As I said, our insurance agent is great. He talked NewCo down and assured them we weren’t slumlords and would be happy to replace our roof if they felt that it didn’t meet their underwriting standards, but that three weeks wasn’t a reasonable amount of time to get it completed. NewCo conceded that and changed the “cancellation” to a “pending non-renewal”.
In underwriting deadline terms, this meant that we had until the Fall to get a new roof put on the duplex. But in practical (weather dependent) terms, that meant we wanted to get the new roof put on in advance of the hurricane season (which is technically June – November). So while we didn’t have to get it done in March, we still really needed to have the duplex roof done by May.
DIY-ing Roofs Saves a Ton of Money
We (this is the royal we, it’s mostly Mr PoP and his brothers doing the work) have done many family roofs in the past, including the part of our own roof that our solar panels now sit atop, and Mama and Papa PoP’s own duplex in the same neighborhood as our own duplex. DIY-ing a roof is (take it from Mr PoP) very hard work, but is also (take it from me) very good for the pocketbook.
But DIY-ing requires time. And since our duplex roof is a sizable one (covering about 2K sqft of living space on a single floor), it would require a lot of time. And though money felt a little tight right then with the kitchen and the solar panels (and everything else), our time was even tighter. So we knew we’d have to hire this one out.
Our Angie’s List Routine
So we called the top 6 companies on Angie’s List**. Got quotes. Mr PoP talked to them, and picked a contractor. They did the roof at the beginning of this past month and their work was good. Their final bill didn’t change from their quote, and they kept the place clean and disturbed our renters as little as possible. (Luckily for our renters, finals had already passed so they weren’t trying to study at home with nailguns thwaping overhead.)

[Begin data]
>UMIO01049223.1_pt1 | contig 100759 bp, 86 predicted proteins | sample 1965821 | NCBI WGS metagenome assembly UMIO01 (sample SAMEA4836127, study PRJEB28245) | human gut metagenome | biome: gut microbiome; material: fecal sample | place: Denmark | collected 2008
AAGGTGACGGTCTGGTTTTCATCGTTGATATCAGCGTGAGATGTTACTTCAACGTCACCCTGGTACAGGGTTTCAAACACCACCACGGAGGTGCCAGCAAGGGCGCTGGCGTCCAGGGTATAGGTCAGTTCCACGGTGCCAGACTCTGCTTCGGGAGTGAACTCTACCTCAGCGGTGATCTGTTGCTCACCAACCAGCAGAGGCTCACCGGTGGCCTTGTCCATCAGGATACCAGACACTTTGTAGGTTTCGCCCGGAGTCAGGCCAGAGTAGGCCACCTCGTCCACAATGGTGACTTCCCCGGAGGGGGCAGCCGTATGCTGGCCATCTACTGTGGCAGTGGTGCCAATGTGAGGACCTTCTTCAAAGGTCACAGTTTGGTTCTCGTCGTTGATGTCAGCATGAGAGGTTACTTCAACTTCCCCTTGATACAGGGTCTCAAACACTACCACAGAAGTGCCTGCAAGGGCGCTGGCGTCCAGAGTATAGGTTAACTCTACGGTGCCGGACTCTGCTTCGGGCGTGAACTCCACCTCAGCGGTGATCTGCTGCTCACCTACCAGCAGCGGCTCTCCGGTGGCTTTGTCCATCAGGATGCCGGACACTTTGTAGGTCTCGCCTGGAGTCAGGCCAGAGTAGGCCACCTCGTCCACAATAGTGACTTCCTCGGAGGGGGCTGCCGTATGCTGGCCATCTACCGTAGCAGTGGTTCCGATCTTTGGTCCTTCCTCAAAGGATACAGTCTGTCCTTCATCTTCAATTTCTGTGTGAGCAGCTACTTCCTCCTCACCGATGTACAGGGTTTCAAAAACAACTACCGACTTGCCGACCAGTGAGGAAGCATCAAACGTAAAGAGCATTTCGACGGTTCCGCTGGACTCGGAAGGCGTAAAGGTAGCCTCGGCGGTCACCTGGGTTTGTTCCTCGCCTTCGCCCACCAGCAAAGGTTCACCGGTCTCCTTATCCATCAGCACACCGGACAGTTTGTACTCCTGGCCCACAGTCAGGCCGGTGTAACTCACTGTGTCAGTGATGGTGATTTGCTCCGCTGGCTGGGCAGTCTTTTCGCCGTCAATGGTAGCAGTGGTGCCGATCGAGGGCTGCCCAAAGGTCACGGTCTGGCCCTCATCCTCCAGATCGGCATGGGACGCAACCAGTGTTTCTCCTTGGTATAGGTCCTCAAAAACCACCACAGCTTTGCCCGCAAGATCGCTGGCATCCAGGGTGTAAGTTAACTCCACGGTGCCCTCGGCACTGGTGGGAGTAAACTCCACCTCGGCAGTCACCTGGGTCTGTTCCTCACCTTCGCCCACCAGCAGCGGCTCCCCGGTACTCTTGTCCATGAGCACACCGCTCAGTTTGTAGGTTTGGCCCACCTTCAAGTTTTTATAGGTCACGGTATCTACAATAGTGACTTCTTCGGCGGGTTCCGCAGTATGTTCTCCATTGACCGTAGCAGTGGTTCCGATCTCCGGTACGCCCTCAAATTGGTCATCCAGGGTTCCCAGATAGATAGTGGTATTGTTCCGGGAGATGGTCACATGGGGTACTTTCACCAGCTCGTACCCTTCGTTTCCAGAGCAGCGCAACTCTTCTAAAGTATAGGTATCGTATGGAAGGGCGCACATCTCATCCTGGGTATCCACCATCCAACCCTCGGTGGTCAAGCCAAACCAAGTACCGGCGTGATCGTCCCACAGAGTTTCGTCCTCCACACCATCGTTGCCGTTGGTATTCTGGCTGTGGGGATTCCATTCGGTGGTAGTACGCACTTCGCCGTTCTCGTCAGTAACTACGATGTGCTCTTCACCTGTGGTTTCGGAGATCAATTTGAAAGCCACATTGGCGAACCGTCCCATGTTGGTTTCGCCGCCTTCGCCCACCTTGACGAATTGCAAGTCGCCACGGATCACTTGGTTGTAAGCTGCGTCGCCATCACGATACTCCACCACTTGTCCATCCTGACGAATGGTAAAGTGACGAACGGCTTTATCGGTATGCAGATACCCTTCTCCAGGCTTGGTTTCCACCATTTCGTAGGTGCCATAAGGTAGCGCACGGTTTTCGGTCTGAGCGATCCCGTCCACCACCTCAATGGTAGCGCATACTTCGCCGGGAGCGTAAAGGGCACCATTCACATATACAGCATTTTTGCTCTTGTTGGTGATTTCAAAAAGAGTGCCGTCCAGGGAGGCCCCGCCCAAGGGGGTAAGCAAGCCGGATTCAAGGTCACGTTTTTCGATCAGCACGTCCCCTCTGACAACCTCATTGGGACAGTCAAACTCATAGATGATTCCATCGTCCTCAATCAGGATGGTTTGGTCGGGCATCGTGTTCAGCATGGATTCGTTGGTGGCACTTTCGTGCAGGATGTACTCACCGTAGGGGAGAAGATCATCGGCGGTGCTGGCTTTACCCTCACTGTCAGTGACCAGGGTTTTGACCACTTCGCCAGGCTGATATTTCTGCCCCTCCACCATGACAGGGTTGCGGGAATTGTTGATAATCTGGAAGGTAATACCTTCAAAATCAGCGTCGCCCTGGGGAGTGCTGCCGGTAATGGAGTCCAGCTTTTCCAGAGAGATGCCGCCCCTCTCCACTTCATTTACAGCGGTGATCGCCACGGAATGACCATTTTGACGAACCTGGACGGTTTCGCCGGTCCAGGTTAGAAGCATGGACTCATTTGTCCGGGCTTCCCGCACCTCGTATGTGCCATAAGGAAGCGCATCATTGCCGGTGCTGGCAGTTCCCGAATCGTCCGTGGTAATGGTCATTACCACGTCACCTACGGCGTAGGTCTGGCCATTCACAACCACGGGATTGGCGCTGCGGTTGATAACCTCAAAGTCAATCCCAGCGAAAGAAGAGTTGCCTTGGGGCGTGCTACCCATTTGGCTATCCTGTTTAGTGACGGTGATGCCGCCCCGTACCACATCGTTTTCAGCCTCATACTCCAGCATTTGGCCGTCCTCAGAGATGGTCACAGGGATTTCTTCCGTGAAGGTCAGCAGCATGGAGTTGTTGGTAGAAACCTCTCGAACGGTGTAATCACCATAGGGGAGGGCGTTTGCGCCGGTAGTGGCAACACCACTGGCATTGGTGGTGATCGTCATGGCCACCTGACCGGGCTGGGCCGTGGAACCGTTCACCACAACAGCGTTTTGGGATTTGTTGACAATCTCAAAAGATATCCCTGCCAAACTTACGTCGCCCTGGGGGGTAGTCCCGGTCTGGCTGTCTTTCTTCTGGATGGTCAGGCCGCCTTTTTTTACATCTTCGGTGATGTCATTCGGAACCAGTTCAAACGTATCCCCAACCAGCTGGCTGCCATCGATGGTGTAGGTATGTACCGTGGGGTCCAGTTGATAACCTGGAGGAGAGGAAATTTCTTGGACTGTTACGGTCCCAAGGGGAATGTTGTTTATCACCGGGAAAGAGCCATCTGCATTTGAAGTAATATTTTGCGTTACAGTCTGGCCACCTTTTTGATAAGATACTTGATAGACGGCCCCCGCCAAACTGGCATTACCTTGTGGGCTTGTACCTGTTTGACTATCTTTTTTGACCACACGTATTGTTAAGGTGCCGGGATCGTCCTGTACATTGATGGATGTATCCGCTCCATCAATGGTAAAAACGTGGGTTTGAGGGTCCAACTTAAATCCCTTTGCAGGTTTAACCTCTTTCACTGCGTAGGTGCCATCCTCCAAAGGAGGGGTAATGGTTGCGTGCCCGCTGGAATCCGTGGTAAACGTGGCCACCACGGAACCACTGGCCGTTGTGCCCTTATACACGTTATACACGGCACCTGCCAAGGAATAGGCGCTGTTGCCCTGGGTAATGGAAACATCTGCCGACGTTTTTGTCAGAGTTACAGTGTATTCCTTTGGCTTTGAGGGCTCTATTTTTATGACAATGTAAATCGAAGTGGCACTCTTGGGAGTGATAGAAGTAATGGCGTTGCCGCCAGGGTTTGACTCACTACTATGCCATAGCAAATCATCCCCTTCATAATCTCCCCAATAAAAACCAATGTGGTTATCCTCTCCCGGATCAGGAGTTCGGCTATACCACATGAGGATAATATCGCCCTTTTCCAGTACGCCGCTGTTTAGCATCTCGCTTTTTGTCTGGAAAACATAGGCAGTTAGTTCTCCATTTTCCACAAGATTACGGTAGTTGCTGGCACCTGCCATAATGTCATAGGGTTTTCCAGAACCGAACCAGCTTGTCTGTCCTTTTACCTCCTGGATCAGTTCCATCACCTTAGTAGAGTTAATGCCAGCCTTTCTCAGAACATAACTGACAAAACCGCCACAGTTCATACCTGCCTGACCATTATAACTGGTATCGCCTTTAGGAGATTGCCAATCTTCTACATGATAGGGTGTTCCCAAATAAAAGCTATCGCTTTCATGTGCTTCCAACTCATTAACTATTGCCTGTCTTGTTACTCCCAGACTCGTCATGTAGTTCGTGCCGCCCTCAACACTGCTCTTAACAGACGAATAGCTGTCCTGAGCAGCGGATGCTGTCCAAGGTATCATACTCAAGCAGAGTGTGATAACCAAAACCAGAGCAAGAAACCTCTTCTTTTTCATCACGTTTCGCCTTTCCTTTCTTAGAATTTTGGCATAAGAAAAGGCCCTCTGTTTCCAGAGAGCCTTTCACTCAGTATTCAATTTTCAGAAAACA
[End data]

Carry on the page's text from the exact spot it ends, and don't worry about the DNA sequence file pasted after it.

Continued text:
The End Result
In the end, we got a new roof on the duplex for $8,700 (other quotes went as high as $11,500+) and it was done in May 2015. I’m still a little annoyed that we had to jump and get this roof done in 2015 since the roof functioned perfectly fine. (No leaks and there wasn’t any bad plywood that needed to be replaced when the roofers got into it. What more does one want in a roof?)
Since the original plan was to spend around $9K getting the roof done in Spring 2016, it’s not really the end of the world. Basically, NewCo cost us 1 year of usable roof life and created a headache in our lives when we had a boatload of other stuff going on. (But isn’t that the standard MO for insurance companies?)
* Roof life is a strange concept down here. A certification that a roof is good for n years means that your insurance company wants to see that roof replaced in n-3 years. It’s insane, but those are the rules we need to play by so we do.
** Even for as much as we DIY, Angie’s List continues to pay for itself time and time again by helping us find quality providers charging fair prices. I find it way more reliable than other review sites. (And I’m not getting paid to say this.)
Are insurance companies any less annoying to deal with elsewhere? What prompted your last re-roof?